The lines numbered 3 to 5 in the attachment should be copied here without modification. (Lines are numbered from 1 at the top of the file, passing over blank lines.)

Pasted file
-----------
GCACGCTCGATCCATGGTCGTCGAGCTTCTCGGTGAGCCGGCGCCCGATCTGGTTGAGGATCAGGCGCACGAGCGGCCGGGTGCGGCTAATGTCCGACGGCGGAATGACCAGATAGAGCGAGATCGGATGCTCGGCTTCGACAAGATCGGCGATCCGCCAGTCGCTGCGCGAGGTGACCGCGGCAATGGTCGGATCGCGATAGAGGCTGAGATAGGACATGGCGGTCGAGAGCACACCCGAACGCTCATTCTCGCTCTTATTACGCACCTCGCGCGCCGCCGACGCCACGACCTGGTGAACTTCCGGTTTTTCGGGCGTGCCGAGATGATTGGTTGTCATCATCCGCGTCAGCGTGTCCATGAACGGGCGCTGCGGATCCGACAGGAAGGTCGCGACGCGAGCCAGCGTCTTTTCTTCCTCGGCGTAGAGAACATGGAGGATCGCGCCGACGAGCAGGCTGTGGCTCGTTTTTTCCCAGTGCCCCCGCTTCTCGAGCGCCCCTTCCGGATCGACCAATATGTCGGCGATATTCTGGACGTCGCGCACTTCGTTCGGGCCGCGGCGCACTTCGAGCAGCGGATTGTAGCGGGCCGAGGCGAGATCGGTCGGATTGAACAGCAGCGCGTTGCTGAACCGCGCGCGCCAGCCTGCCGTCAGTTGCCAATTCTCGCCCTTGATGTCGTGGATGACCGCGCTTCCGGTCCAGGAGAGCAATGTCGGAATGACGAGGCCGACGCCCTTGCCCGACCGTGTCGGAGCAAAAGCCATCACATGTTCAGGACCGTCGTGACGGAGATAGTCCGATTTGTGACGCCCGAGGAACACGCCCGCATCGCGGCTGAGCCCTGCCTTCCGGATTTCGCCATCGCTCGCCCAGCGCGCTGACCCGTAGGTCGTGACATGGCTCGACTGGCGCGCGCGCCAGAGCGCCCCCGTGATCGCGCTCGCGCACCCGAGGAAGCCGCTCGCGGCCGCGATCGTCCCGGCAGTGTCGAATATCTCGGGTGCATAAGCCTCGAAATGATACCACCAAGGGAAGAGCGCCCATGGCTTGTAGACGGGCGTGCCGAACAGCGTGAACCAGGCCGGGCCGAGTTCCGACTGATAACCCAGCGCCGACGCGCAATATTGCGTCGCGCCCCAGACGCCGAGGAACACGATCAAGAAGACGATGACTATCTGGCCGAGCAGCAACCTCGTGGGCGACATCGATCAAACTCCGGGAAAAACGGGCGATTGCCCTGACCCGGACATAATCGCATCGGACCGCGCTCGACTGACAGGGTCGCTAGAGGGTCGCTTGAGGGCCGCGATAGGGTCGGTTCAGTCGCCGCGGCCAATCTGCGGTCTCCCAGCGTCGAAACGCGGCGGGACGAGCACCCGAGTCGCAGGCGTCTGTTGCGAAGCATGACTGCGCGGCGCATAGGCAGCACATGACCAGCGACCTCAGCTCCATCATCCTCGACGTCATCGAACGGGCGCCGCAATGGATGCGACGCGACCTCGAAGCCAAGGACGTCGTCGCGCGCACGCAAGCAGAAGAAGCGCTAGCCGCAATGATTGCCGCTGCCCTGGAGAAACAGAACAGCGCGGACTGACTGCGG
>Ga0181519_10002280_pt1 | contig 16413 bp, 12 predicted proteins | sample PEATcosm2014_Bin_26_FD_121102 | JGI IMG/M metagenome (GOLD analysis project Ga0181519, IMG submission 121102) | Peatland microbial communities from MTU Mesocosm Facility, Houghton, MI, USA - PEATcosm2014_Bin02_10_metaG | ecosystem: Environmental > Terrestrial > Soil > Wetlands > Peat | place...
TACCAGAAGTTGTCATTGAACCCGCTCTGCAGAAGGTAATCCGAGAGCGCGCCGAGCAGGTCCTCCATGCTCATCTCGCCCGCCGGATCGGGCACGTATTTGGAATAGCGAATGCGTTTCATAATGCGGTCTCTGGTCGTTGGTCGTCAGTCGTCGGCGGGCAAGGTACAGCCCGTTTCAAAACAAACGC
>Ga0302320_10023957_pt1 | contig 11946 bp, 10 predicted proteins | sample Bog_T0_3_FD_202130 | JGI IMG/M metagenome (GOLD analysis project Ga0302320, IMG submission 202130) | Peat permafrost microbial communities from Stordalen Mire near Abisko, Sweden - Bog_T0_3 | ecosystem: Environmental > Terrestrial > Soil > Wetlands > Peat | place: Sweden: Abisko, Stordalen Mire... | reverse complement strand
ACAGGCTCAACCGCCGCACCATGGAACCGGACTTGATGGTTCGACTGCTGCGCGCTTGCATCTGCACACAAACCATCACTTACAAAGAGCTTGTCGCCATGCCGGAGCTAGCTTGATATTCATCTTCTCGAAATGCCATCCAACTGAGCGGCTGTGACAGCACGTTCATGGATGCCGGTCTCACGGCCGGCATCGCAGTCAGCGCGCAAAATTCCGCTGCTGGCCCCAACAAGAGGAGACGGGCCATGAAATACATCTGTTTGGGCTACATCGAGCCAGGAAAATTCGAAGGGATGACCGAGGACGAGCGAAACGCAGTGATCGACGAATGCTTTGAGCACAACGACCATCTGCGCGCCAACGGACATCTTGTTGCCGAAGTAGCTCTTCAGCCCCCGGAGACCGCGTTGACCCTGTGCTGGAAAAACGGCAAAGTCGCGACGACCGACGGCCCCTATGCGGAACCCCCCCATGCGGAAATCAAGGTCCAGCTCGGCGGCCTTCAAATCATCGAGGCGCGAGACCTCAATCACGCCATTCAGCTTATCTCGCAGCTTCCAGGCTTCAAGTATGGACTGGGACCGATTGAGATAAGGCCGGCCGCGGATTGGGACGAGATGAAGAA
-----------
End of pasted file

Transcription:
TACCAGAAGTTGTCATTGAACCCGCTCTGCAGAAGGTAATCCGAGAGCGCGCCGAGCAGGTCCTCCATGCTCATCTCGCCCGCCGGATCGGGCACGTATTTGGAATAGCGAATGCGTTTCATAATGCGGTCTCTGGTCGTTGGTCGTCAGTCGTCGGCGGGCAAGGTACAGCCCGTTTCAAAACAAACGC
>Ga0302320_10023957_pt1 | contig 11946 bp, 10 predicted proteins | sample Bog_T0_3_FD_202130 | JGI IMG/M metagenome (GOLD analysis project Ga0302320, IMG submission 202130) | Peat permafrost microbial communities from Stordalen Mire near Abisko, Sweden - Bog_T0_3 | ecosystem: Environmental > Terrestrial > Soil > Wetlands > Peat | place: Sweden: Abisko, Stordalen Mire... | reverse complement strand
ACAGGCTCAACCGCCGCACCATGGAACCGGACTTGATGGTTCGACTGCTGCGCGCTTGCATCTGCACACAAACCATCACTTACAAAGAGCTTGTCGCCATGCCGGAGCTAGCTTGATATTCATCTTCTCGAAATGCCATCCAACTGAGCGGCTGTGACAGCACGTTCATGGATGCCGGTCTCACGGCCGGCATCGCAGTCAGCGCGCAAAATTCCGCTGCTGGCCCCAACAAGAGGAGACGGGCCATGAAATACATCTGTTTGGGCTACATCGAGCCAGGAAAATTCGAAGGGATGACCGAGGACGAGCGAAACGCAGTGATCGACGAATGCTTTGAGCACAACGACCATCTGCGCGCCAACGGACATCTTGTTGCCGAAGTAGCTCTTCAGCCCCCGGAGACCGCGTTGACCCTGTGCTGGAAAAACGGCAAAGTCGCGACGACCGACGGCCCCTATGCGGAACCCCCCCATGCGGAAATCAAGGTCCAGCTCGGCGGCCTTCAAATCATCGAGGCGCGAGACCTCAATCACGCCATTCAGCTTATCTCGCAGCTTCCAGGCTTCAAGTATGGACTGGGACCGATTGAGATAAGGCCGGCCGCGGATTGGGACGAGATGAAGAA